Book Title: Two Floors Above Grief: A Memoir of Two Families in the Unique Place We Called Home by Kevin M. O’Connor
Category: Adult Non-Fiction (18+), 318 pages
Genre: Non-Fiction, Memoir
Publisher: 18th Floor Publishing
Release date: November 2022
Content Rating: PG for two languages use and use of F-word.
As a child in the 1950s, Kevin O’Connor knew his house was different than those of his friends. A stately, three-story, nineteenth century Victorian. His bed tucked next to a stage in a former ballroom. His uncle and aunt lived with their three daughters on the floor below. A large electric organ stood stately in a corner of the first-floor mortuary business. Stacked caskets and an embalming room filled the basement.
Nobody had a house like his.
Set from the 1920s to ‘80s, Two Floors Above Grief is full of fascinating details and anecdotes about his upbringing as a funeral home child, brought to vivid life through a compelling collection of letters written by various family members who lived and worked together at the O’Connor Funeral Home in Elgin, Illinois. Blending the twenty-four-hour business of death and its constantly ringing phone with joy experienced through music, radios, pets, backyard basketball games, co-parenting, faith, and celebrations, O’Connor offers a reflective tale affirming the love of family and embracing life.
Guest Post From Kevin O’Connor
Becoming a Child of the Funeral Business
How did I live in an apartment above a funeral home? Simply, I did not know any differently. I imagine my brothers and cousins have responded in like fashion. Becoming funeral home children happened at the moment of our births. Without evidence or detail from our parents, my cousins, brothers, and I were presumably conceived in the buildings where our deceased clients reposed in the coffins chosen by their families. Hang on to that thought of conception. Now let it go. The following chapters of the book are about Uncle Lawrence, Aunt Mildred, and their families deciding to start a funeral home business.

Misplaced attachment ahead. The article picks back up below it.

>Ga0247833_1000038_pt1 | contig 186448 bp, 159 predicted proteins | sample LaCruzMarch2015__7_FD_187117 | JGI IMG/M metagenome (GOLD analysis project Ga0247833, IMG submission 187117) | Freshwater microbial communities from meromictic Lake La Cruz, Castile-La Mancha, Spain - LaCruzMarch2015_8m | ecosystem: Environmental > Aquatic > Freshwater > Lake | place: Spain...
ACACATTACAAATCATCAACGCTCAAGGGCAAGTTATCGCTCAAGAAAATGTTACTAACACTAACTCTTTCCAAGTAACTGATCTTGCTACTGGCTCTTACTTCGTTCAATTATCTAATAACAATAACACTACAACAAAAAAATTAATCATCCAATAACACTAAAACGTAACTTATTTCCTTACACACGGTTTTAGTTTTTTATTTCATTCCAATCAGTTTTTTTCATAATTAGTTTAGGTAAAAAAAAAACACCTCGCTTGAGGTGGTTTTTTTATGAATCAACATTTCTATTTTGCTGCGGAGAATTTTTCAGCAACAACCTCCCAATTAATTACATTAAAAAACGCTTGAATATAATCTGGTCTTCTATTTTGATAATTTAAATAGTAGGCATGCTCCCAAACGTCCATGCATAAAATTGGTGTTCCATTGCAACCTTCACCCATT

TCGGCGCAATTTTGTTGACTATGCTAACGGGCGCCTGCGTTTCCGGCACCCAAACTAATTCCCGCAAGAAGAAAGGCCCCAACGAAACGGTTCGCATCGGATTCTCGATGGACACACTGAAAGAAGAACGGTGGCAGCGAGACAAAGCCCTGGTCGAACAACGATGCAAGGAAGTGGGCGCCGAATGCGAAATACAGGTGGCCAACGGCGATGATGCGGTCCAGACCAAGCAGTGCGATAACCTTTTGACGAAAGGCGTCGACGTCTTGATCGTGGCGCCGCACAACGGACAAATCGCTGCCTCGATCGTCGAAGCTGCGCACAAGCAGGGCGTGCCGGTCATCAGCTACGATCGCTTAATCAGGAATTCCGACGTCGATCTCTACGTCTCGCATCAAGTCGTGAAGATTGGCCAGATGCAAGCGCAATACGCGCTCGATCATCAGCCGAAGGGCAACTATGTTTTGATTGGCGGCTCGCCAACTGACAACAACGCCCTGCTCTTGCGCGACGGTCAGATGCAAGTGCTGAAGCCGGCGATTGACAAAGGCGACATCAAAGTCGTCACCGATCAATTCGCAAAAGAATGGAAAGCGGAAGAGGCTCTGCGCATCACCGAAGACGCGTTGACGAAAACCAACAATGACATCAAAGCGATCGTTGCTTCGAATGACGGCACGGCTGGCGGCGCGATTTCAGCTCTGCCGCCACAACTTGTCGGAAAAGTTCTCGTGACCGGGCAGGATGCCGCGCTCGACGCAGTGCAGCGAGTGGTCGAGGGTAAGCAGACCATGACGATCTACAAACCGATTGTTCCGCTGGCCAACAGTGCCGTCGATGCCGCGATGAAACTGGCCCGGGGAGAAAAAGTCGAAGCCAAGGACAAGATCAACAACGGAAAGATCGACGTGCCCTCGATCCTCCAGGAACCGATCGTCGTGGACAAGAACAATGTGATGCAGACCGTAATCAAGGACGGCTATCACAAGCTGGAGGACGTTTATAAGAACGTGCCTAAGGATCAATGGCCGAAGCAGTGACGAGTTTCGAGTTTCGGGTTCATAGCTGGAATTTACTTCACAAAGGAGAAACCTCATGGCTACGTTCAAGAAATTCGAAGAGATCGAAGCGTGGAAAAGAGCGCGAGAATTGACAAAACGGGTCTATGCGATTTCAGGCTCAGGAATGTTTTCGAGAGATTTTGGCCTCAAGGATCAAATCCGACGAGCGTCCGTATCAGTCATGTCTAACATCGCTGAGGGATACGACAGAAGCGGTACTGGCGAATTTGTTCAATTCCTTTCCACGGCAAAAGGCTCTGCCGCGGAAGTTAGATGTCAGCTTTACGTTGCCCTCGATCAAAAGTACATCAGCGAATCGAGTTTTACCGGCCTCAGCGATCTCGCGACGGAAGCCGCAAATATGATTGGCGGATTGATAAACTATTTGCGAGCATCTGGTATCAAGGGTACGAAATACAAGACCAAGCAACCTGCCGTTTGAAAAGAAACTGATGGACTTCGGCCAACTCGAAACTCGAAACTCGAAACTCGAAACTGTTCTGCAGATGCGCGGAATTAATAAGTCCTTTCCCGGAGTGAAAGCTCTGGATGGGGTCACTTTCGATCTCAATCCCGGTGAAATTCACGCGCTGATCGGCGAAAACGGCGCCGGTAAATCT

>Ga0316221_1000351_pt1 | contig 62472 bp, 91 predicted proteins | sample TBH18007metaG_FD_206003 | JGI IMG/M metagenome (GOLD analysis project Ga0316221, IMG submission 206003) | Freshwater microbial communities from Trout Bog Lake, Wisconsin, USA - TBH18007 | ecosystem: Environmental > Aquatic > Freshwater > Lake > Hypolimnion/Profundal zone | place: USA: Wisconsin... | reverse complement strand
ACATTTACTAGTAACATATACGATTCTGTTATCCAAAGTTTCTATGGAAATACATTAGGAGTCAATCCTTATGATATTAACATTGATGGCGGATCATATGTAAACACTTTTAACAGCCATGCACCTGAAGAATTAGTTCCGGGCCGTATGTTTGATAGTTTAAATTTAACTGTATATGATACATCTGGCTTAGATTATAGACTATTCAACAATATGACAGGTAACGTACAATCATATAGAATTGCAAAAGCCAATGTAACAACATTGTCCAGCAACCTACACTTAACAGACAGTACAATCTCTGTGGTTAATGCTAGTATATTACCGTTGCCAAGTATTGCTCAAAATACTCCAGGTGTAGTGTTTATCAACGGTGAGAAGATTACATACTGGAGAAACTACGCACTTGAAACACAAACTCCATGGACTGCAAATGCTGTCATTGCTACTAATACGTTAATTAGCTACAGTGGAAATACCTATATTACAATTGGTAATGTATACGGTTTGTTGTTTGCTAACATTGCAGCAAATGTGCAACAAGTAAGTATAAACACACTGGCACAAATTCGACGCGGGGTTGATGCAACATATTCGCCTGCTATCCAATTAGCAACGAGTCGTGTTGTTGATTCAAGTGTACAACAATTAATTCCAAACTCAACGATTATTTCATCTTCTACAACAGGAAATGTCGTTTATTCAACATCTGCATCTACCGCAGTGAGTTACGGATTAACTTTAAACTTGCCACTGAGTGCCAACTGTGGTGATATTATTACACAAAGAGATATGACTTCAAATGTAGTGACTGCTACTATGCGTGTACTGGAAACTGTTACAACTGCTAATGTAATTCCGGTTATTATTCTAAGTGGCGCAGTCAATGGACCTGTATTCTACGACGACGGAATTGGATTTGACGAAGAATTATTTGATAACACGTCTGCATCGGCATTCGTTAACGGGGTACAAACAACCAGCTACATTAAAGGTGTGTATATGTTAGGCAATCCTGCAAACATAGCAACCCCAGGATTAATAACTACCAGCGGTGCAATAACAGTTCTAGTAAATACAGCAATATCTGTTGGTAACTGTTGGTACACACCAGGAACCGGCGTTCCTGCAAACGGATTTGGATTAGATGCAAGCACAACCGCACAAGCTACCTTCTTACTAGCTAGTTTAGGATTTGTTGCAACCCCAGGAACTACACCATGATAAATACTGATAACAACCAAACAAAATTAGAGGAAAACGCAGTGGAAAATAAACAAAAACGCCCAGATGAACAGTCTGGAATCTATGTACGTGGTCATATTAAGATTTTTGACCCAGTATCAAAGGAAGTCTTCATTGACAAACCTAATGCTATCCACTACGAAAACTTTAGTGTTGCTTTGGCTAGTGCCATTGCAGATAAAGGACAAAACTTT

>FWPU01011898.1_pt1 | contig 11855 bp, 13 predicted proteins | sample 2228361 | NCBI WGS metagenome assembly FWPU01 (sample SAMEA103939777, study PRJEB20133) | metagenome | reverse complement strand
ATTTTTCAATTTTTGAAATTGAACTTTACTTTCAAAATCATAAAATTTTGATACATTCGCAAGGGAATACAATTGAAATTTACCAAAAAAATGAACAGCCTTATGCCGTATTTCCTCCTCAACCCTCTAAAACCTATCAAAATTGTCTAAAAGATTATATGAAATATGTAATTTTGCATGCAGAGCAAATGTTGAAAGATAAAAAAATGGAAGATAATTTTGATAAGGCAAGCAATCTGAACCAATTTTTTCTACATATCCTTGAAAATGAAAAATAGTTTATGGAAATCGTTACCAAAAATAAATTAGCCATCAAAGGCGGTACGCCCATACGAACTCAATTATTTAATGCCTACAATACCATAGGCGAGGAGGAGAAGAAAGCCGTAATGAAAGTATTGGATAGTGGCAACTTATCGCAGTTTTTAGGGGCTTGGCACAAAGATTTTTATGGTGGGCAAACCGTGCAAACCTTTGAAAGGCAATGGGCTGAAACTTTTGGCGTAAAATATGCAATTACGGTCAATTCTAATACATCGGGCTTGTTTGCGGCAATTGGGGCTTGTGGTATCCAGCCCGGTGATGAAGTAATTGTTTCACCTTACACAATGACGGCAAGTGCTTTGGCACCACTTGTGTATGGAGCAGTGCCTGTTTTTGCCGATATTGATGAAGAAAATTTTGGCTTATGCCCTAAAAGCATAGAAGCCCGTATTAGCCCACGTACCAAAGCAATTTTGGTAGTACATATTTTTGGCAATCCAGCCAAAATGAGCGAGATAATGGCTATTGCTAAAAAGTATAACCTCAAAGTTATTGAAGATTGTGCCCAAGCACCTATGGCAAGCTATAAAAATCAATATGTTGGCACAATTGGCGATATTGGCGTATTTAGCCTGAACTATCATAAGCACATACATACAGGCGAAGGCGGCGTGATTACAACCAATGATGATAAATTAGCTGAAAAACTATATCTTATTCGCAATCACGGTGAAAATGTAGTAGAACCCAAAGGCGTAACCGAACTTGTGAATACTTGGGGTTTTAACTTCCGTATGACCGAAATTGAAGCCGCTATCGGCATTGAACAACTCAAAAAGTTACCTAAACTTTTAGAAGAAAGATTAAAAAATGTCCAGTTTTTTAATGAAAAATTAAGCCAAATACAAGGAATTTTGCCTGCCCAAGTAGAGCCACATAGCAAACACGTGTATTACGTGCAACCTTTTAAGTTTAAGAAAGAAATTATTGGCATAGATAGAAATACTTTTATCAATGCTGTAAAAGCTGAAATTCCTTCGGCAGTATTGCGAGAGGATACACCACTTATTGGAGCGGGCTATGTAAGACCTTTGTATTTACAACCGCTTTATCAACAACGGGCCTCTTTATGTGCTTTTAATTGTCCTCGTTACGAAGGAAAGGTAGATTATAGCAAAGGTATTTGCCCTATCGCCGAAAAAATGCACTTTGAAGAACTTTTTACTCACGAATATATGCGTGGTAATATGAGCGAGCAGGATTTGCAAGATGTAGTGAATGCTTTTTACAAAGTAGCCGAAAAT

In the mid-to-late ‘20s, Lawrence began formulating plans for his future. He worked at Burns Funeral Home in Hammond, Indiana. His family was acquainted with the Burns family. Lawrence told me about his initial interest in becoming an undertaker when the funeral home profession was amidst changes. Most funerals at the time were held in the homes of the families of the deceased. In rural areas, the funerals and burial of bodies occurred shortly after death. In several locations, the undertakers were also furniture makers. Building caskets was an extension of their business. Sometimes the dying person was in their house in their last hours, listening as a craftsman from the family or neighbors constructed their casket. You know the comment about “putting the last nail in the coffin?” Think of listening to the pounding of the nails, knowing your placement in the coffin being assembled.
Away from rural areas, establishments in towns provided embalming services to preserve bodies. Embalming slows down the decomposition of the body. It became a more common practice during the Civil War to preserve deceased soldiers’ bodies for burials near their homes. By the turn of the twentieth century, embalming was customary in bigger towns and urban areas. Embalming gave families more time to plan funerals. In the Hammond-Chicago urban area, funeral homes began to replace the traditional practices of holding services in the home. Mr. Burns established a business in Hammond to provide funeral preparations and planning for families away from their homes.
Lawrence and Mildred based their decision to start their own funeral business on elements connected to their circumstances. As they proceeded in their venture, they found a first location for the business and a second location on Division Street nine years later. Ultimately, they included my parents in the business. After my birth in 1950, I adapted to the life of a funeral home child. I was a youngster, teen, and early twenties-year-old ambassador for the business that bore my last name
Kevin O’Connor enjoys chronicling the stories of families and friends through tracing genealogical histories and writing. His prior writing includes a dissertation, personal letters, articles, anthologies, and presentations delivered at conferences, seminars, and webinars. He brings people together personally and professionally. Collaborating with friends and relatives, he plans family and class reunions.
He sings and performs in theaters and is active with SMART Ride, a bicycling group that rides annually from Miami to Key West, raising funds for HIV awareness, treatment, and education. Kevin was an elementary teacher, principal, professor, and curriculum coordinator in California, Illinois, and Florida from 1973 to 2020. He authored content and provided training in areas including support for substitute teachers, LGBTQ advocacy, and Sexual Health/Family Life.
Kevin resides in Ft. Lauderdale with his husband, Leon. Their family includes five sons and seven granddaughters.